Russia’s Move to Regulate Cryptocurrency Puts Other Countries on Notice

Russia is expected to draw up crypto legislation, including tax standards, by Feb. 18


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key takeaways

  • Russia’s central bank and President Vladimir Putin will have to reconcile their divergent views on digital assets
  • The country accounts for 11% of the world’s bitcoin mining, giving lawmakers a large incentive to properly regulate the industry

Russia’s “unsurprising” move to regulate cryptocurrency is expected to spur other countries to follow suit, according to industry participants.

Following a framework drawn up by Russia’s government and central bank, policymakers are expected to draft fresh legislation or amend existing laws to oversee crypto as a currency. The measures, according to Russia, will stabilize any broader economic impacts from digital assets.

Anto Paroian, chief operating officer at digital assets investment fund ARK36, said Russia’s response to the rise of crypto reflects a broader shift in nations conceding the technology is here to stay. 

“Overall, authorities [are starting to] recognize that crypto is becoming such an entrenched part of how people think about and deal with money in the digital age that the political and economic cost of banning it appears to be far greater than the risk involved in allowing it to coexist with the legacy financial systems,” Paroian told Blockworks via email.

Time is of the essence before international bodies start to influence policy, according to Nick du Cros, head of compliance and regulatory affairs at CoinShares.

“These proposals will likely send the message that countries should enact local regulations quickly and not wait for the [Group of Seven] to set international standards,” du Cros said, referring to the political forum made up of Canada, France, Germany, Italy, Japan, the UK and the US.

Anthony Pompliano, founder of Pomp Investments, wrote in a Wednesday newsletter that Russia turning a “sympathetic” ear to crypto — including putting digital assets on its balance sheet — would “force the hand of the United States.”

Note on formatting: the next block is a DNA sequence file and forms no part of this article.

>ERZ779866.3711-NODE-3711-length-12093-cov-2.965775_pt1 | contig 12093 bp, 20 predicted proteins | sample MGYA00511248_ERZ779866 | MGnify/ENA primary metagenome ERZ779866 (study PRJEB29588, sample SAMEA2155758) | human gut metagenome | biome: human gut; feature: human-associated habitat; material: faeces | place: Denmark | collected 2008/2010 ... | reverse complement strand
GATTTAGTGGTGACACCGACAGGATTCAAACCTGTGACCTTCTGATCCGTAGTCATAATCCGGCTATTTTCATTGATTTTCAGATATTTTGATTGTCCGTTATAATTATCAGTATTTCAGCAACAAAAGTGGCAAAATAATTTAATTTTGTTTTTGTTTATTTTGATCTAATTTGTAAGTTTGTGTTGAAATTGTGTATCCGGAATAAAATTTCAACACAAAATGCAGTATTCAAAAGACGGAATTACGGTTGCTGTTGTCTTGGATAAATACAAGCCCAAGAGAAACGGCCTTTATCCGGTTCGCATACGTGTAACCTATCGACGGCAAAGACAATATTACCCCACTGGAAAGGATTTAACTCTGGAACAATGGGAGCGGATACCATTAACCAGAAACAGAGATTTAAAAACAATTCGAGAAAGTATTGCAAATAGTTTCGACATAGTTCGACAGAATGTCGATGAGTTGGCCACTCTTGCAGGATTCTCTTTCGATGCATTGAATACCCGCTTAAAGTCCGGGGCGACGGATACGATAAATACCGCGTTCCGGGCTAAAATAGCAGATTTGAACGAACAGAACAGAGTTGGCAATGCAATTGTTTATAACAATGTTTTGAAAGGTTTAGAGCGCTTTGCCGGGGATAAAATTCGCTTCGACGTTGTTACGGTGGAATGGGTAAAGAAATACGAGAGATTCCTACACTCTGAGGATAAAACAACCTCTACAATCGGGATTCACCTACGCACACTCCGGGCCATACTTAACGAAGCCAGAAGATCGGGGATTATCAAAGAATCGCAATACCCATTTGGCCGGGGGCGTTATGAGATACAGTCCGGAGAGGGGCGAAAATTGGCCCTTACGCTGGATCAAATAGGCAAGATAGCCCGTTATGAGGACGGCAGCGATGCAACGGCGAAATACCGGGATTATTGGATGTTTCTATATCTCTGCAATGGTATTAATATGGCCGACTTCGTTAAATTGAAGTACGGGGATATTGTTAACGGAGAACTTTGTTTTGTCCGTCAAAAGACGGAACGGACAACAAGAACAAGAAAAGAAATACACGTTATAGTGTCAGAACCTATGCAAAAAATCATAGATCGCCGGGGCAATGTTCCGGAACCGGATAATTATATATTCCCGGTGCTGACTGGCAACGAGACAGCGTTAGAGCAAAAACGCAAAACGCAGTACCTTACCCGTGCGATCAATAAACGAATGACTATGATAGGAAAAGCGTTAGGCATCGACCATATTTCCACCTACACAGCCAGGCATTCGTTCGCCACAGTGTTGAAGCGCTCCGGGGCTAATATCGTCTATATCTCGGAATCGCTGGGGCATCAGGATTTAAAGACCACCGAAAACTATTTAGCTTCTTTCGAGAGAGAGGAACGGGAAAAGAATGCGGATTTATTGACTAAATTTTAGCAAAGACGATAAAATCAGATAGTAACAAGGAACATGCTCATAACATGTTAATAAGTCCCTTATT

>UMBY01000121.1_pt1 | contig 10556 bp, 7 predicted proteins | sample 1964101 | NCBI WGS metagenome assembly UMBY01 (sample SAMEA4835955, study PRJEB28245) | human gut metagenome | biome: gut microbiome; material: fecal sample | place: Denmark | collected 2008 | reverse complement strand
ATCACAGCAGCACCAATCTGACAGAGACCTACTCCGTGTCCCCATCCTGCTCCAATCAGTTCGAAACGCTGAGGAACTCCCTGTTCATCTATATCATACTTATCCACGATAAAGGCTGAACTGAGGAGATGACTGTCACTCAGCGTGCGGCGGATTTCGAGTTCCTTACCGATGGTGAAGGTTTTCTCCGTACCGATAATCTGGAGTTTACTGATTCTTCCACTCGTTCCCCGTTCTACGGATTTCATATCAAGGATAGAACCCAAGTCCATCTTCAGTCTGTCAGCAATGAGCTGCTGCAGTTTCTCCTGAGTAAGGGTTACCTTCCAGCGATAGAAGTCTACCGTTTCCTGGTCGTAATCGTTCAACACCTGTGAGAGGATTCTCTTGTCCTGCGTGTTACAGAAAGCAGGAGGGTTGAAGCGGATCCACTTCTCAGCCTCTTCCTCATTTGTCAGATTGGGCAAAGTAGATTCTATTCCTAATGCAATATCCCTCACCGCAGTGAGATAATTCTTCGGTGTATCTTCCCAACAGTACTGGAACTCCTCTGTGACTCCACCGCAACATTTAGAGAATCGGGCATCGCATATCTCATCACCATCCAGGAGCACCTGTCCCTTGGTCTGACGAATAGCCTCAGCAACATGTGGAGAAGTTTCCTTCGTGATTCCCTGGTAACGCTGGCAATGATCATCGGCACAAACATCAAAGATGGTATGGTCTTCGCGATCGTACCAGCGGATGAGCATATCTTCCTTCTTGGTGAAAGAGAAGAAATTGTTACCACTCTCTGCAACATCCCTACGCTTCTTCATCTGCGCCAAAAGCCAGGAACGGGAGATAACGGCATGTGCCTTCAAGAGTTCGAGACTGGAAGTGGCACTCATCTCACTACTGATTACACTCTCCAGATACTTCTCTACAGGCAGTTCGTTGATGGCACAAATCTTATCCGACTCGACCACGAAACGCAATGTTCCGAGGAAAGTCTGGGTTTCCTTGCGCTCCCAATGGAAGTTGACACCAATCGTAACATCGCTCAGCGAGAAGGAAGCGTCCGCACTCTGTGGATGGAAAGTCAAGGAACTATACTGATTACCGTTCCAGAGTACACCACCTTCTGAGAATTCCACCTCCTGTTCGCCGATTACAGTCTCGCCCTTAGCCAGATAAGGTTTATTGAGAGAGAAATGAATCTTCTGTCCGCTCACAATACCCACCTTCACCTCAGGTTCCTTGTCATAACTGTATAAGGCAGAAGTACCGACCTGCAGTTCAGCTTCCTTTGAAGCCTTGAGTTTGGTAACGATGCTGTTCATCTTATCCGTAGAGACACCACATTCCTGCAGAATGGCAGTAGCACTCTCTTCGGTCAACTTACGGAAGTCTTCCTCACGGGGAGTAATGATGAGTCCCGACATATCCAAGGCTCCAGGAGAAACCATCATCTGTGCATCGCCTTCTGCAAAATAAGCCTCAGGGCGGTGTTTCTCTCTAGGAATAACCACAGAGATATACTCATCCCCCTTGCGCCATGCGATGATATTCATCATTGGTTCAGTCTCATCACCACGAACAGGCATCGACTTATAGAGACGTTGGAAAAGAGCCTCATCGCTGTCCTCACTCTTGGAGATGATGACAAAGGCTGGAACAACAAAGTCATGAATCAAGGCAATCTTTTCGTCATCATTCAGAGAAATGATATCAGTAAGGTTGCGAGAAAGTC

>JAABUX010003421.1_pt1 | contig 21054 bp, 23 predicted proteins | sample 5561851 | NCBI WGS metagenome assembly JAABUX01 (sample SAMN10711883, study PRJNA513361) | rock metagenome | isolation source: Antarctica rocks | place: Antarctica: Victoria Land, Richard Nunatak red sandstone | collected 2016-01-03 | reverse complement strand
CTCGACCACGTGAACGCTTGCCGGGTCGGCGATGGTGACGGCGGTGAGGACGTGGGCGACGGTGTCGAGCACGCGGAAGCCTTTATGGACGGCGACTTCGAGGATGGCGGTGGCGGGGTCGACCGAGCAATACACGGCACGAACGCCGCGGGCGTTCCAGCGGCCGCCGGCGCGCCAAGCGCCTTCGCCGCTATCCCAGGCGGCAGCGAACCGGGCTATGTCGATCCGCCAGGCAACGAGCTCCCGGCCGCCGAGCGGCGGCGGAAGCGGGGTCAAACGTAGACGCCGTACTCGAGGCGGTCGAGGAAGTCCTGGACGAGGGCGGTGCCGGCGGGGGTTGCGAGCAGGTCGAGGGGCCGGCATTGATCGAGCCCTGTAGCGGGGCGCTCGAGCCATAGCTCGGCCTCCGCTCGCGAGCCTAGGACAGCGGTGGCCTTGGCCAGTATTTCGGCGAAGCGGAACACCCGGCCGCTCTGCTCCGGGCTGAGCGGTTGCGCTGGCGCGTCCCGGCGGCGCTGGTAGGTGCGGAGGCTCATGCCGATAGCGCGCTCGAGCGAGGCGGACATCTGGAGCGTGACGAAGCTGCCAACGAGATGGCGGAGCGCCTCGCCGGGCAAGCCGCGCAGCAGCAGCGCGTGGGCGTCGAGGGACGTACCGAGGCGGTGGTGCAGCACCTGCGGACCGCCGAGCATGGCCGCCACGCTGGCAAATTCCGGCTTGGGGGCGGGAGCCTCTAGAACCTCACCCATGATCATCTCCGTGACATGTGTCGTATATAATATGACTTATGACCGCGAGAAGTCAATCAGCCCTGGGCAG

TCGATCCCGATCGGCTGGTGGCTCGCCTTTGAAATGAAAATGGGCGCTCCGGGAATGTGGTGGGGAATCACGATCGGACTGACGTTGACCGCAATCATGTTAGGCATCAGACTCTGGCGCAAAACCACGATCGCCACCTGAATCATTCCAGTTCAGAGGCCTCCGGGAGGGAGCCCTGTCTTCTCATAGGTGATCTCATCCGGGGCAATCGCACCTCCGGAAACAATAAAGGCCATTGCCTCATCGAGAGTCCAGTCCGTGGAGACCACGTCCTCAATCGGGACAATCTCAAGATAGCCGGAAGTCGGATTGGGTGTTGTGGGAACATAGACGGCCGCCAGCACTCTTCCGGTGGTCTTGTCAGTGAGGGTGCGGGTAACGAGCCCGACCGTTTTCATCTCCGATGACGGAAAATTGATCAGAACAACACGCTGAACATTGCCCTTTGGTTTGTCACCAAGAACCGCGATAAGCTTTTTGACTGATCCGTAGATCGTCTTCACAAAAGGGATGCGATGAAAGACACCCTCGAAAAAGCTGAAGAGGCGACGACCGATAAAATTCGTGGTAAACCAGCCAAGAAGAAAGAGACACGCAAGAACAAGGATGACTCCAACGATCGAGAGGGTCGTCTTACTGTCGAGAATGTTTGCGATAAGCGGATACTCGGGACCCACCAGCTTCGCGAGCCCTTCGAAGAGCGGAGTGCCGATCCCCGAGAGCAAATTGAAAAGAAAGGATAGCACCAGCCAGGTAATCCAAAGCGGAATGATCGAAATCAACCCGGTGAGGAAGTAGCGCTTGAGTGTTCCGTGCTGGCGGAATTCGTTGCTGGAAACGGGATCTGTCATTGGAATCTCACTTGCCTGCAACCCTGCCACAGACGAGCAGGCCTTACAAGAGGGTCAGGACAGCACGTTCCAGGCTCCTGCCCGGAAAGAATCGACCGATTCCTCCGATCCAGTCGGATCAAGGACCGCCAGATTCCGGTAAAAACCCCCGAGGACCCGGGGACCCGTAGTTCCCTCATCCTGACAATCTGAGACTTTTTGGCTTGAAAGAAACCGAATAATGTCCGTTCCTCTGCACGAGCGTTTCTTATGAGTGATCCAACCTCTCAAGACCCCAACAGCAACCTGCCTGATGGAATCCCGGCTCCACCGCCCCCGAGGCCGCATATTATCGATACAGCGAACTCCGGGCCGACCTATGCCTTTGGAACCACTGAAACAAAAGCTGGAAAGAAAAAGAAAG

“There is a global competition underway that has a decentralized, open system at the heart of it; anyone can plug into the system,” Pompliano wrote. “The game theory is that no one wants to start the cascade, but once your adversary does it, you are forced to adopt the technology or risk being left behind.”

The US, at any rate, will be closely watching developments in Russia, which is set to draw up legislation by Feb. 18, including standards for taxing crypto. 

The measures come after Russia’s central bank last month proposed restricting the circulation and exchange of cryptocurrencies, banning crypto investments by financial institutions and prohibiting crypto mining.

Since, Russian President Vladimir Putin said he supports a plan to tax and regulate mining, referring to “competitive advantages” Russia could gain from crypto mining.

Members of the US Congress, meanwhile, have held hearings on crypto in recent months, and industry watchers expect more regulatory clarity this year. A bipartisan bill introduced last week proposed tax exemptions for crypto transactions of $200 or less.

The US and Russia both have big economic incentives to get a plan in place, considering the latter accounts for about 11% of the world’s bitcoin mining, and the former controls 35%, according to the University of Cambridge’s Bitcoin Electricity Consumption Index. Both countries boosted their hashrate following China’s mining ban.

Whit Gibbs, CEO of Compass Mining, — which operates two mining facilities in Siberia, Russia —  pegged the country’s approach as “do-no-harm,” adding that Russia has made solid strides in wooing international investors to set up mining operations there.

“I think most nations are already considering taking similar actions to recognize bitcoin and cryptocurrencies as currency,” Gibbs said. “This positive outcome hopefully influences other nations to take the same official stance.”

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